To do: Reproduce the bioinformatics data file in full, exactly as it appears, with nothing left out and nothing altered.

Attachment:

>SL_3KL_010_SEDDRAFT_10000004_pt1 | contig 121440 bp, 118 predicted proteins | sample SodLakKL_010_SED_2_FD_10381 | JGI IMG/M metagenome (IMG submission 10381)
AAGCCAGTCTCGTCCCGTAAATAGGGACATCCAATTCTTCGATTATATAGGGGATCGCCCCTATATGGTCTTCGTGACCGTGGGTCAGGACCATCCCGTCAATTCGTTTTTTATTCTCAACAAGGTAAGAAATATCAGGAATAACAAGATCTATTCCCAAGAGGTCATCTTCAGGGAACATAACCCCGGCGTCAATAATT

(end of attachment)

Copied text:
>SL_3KL_010_SEDDRAFT_10000004_pt1 | contig 121440 bp, 118 predicted proteins | sample SodLakKL_010_SED_2_FD_10381 | JGI IMG/M metagenome (IMG submission 10381)
AAGCCAGTCTCGTCCCGTAAATAGGGACATCCAATTCTTCGATTATATAGGGGATCGCCCCTATATGGTCTTCGTGACCGTGGGTCAGGACCATCCCGTCAATTCGTTTTTTATTCTCAACAAGGTAAGAAATATCAGGAATAACAAGATCTATTCCCAAGAGGTCATCTTCAGGGAACATAACCCCGGCGTCAATAATT